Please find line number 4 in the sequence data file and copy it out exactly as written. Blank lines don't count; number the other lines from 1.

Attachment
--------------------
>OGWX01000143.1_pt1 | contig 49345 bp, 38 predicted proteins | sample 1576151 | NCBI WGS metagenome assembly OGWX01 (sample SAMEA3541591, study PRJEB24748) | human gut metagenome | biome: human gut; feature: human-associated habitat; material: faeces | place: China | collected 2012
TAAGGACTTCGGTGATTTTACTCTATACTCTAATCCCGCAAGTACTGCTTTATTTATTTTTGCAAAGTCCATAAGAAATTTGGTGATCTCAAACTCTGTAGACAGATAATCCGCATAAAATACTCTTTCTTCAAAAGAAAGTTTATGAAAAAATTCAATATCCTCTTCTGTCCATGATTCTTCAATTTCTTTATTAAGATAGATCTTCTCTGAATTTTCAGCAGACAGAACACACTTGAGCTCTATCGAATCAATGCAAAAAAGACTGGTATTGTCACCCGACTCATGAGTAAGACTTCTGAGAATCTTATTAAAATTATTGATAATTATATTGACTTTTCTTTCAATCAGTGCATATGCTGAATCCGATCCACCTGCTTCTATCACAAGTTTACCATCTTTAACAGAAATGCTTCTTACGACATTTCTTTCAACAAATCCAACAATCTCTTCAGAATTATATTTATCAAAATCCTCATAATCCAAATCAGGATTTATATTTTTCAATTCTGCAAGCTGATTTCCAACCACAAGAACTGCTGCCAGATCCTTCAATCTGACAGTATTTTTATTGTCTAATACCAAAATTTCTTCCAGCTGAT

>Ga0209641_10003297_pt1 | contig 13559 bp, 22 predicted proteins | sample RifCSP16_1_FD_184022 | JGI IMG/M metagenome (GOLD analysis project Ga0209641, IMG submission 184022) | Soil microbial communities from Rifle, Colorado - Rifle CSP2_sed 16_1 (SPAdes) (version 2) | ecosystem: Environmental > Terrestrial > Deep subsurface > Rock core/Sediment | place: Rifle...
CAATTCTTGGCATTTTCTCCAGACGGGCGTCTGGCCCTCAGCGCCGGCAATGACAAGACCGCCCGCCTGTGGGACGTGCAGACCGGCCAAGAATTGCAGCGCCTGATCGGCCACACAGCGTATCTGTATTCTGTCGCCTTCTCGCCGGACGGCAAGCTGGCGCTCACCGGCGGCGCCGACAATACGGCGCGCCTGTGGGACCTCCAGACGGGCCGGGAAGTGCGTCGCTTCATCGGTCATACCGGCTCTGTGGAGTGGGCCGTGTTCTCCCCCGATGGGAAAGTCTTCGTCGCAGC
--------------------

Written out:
CAATTCTTGGCATTTTCTCCAGACGGGCGTCTGGCCCTCAGCGCCGGCAATGACAAGACCGCCCGCCTGTGGGACGTGCAGACCGGCCAAGAATTGCAGCGCCTGATCGGCCACACAGCGTATCTGTATTCTGTCGCCTTCTCGCCGGACGGCAAGCTGGCGCTCACCGGCGGCGCCGACAATACGGCGCGCCTGTGGGACCTCCAGACGGGCCGGGAAGTGCGTCGCTTCATCGGTCATACCGGCTCTGTGGAGTGGGCCGTGTTCTCCCCCGATGGGAAAGTCTTCGTCGCAGC